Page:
Monday, August 6, 2012

More on the value of libraries

These ideas must be floating around the ether right now. Last week I wrote a post about the persistent narrative of doom and demise of the library, in response to a similar post by Barbara Fister at Library Babel Fish. Now today, First Monday has released its latest issue, including this article by Jessa Lingel, "Occupy Wall Street and the myth of the technological death of the library." Lingel writes,

What we see here is that some of the very tools that have been hailed as signaling the demise of libraries (mobile devices, the Internet) are in fact being used to create an enduring record of what goes into the library. Here, tools of digital media are not exposing the irrelevance of libraries, but instead offer the means of developing it into a complex, sophisticated and digitally-accessible entity.
She goes on to discuss how the People's Library at Occupy Wall Street, and libraries in general, can reflect, instill, and reinforce the values of their community not just through the collection but also through the policies and decisions they make.

Returning to Shera’s ideas that libraries are a reflection of a community’s ethics and values, it makes sense that a movement founded on (at least the ideals of) democracy, free exchange of ideas, egalitarianism and openness would create a library with a collection development policy, with an egalitarian work force and open lending policy.
After I wrote the post last week, I had a discussion with my partner about the value of policies in an organization, when/why/how they are created and also when/why/how they are enforced. This article is well worth the read, thinking about how the values of a library are reflected in all the decisions it makes, even seemingly innocuous ones about what kind of software to use or the length of lending periods.

Friday, August 3, 2012

The Stories We Tell About Ourselves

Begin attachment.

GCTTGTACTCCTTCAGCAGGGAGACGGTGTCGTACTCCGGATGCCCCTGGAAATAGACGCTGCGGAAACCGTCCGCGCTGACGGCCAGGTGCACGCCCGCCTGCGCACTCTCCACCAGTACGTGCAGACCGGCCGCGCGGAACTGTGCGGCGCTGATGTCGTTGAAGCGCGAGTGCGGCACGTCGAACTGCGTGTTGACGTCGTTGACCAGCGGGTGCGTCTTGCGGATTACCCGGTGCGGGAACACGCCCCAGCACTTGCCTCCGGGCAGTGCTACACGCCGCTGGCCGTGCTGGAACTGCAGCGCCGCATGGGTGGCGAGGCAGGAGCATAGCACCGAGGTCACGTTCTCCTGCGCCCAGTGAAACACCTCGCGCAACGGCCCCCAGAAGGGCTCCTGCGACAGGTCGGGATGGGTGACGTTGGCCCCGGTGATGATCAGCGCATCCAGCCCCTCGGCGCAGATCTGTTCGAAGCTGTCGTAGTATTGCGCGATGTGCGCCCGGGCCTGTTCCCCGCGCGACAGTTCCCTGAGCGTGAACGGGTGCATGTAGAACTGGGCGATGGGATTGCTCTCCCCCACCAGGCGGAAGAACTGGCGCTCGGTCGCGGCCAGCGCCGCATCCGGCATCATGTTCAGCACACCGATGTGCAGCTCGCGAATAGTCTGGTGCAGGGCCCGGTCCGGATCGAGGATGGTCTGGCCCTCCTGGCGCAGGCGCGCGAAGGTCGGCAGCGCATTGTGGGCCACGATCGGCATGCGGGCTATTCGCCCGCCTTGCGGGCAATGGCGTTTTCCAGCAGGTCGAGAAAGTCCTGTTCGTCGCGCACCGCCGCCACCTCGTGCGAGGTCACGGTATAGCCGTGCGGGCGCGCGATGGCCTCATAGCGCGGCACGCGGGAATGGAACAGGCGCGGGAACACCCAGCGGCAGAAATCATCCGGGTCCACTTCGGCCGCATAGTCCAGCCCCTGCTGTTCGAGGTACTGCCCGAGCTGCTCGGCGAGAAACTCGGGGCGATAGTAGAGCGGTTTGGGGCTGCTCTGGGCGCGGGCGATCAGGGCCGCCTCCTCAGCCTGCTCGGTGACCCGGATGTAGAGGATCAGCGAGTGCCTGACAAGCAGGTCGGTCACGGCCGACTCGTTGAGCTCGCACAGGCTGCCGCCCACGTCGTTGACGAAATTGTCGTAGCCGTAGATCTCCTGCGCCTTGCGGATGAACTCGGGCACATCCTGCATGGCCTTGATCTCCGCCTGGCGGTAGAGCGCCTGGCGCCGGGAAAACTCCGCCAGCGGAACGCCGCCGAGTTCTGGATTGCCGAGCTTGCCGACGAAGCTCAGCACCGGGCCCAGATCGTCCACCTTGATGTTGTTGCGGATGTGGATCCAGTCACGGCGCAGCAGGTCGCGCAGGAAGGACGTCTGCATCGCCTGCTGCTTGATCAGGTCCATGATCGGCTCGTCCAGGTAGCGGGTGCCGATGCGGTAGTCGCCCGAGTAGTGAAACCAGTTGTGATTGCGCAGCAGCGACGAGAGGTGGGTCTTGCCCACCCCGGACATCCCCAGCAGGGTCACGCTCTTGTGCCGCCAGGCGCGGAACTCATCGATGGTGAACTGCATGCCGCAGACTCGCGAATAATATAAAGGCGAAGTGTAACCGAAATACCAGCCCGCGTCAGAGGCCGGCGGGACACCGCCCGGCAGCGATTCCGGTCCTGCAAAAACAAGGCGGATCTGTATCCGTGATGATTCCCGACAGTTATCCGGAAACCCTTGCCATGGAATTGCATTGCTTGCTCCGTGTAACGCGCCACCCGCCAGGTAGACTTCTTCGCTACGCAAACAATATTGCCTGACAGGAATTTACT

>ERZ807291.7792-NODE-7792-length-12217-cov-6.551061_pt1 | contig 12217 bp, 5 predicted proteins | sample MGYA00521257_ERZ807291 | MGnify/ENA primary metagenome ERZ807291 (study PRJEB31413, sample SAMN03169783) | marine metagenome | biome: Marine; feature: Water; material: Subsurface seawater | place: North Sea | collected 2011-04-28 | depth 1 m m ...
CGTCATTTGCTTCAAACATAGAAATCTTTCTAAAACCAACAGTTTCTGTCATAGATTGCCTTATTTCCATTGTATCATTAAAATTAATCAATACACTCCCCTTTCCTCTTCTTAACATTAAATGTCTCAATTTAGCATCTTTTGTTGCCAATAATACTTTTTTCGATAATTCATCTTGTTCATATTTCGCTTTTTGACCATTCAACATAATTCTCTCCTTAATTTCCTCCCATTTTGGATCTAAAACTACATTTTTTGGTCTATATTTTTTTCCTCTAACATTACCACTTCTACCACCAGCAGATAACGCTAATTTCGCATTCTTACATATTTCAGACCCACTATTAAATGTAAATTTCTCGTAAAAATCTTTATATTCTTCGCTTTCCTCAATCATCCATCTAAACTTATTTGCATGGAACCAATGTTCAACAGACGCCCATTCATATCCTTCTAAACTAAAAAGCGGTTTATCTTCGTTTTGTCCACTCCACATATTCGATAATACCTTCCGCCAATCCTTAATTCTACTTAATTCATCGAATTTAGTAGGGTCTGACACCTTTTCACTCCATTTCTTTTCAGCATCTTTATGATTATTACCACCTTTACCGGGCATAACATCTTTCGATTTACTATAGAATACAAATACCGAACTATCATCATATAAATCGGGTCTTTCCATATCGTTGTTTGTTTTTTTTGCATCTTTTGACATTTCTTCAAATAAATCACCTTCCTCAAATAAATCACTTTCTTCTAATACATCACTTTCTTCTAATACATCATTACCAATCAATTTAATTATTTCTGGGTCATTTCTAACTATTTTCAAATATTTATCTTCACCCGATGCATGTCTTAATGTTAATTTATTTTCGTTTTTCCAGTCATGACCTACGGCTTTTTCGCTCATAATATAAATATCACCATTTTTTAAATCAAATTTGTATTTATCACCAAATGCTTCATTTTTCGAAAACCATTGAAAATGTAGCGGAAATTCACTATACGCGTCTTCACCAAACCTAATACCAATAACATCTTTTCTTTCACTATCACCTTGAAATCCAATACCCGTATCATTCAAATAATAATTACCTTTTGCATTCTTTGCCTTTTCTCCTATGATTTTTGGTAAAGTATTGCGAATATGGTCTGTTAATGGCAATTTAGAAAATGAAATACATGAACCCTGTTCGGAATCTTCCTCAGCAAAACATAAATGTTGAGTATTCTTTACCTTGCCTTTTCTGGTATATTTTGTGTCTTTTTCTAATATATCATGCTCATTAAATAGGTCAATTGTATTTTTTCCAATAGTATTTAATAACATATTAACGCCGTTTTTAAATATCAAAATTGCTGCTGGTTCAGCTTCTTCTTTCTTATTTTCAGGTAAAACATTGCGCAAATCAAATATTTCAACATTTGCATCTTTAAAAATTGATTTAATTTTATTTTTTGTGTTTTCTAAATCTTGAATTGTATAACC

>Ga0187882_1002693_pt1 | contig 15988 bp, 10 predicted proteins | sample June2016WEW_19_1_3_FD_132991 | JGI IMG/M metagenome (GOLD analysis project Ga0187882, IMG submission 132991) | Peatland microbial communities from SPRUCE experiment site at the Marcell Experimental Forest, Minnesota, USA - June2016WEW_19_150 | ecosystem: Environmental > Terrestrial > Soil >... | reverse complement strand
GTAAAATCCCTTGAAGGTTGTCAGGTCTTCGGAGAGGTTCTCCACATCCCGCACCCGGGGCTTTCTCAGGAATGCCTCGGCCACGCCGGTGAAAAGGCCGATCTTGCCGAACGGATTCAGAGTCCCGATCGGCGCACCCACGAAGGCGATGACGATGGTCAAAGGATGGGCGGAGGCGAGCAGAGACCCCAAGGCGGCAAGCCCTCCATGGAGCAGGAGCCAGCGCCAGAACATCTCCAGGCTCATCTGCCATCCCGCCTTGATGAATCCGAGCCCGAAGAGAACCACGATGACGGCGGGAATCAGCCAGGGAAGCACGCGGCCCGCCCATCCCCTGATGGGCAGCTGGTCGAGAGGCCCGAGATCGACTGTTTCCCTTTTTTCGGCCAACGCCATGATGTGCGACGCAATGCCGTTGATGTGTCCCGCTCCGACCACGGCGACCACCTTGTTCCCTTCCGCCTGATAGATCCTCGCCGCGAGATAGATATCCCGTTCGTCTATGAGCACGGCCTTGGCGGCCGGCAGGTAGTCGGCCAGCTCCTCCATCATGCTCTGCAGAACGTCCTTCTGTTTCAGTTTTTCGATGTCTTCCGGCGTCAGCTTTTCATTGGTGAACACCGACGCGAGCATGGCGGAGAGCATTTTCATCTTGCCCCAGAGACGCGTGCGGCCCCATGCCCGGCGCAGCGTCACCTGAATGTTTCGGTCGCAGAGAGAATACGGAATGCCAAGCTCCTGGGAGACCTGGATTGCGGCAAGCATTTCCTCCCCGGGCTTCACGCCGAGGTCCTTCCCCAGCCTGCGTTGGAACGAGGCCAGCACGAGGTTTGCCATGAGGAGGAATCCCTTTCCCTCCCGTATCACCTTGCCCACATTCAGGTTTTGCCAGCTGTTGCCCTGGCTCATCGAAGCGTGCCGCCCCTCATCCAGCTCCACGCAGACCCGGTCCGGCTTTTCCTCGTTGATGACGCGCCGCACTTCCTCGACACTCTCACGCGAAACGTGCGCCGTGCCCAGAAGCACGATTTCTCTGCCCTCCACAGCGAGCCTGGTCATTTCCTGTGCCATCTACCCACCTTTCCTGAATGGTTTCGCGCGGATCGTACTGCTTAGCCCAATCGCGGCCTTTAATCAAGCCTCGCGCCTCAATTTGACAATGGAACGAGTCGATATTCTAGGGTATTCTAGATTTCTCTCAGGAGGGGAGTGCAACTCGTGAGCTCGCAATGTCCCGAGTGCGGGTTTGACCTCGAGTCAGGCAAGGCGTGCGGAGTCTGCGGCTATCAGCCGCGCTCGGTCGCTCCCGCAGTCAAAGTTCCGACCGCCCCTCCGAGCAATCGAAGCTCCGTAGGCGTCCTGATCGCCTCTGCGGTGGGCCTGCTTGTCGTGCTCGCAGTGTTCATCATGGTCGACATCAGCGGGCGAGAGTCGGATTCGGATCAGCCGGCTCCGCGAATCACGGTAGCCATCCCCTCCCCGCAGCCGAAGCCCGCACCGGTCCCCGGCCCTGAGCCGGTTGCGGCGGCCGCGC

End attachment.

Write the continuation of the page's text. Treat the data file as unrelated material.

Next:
A while back a friend of mine from high school visited me in Seattle, and as I was telling her about school and my plans for the future, she bluntly asked me, “Aren’t libraries obsolete?” It was not the last time that someone has declared/asked that of me in conversation, and the sentiment always rankles me. In part because I think the answer is, emphatically, no, and in part because I don’t know what to say to a person who thinks that. 

There are countless ways that libraries are invaluable to society, both the people who use them and even those who do not. Every day I see how the information landscape is changing and how libraries are integral leaders in that process. I see students needing guidance in how to sift through the vastness of the Internet and even to choose an appropriate point of entry. I see how librarians are asking the essential questions about the ethical, political, and social implications of the technologies and systems we build to create, store, and transmit information. I see libraries playing central roles in their communities. Yet there is a strong and persistent narrative in the news and even in the profession of librarianship that is always ready to declare the demise of libraries. My day-to-day reality is so far from this narrative of demise that when I come up against it, I am often flabbergasted and unable to succinctly or coherently state why libraries are definitely not obsolete (not to mention why you would probably be a better person if you used libraries more often, but I’ll leave that for another time).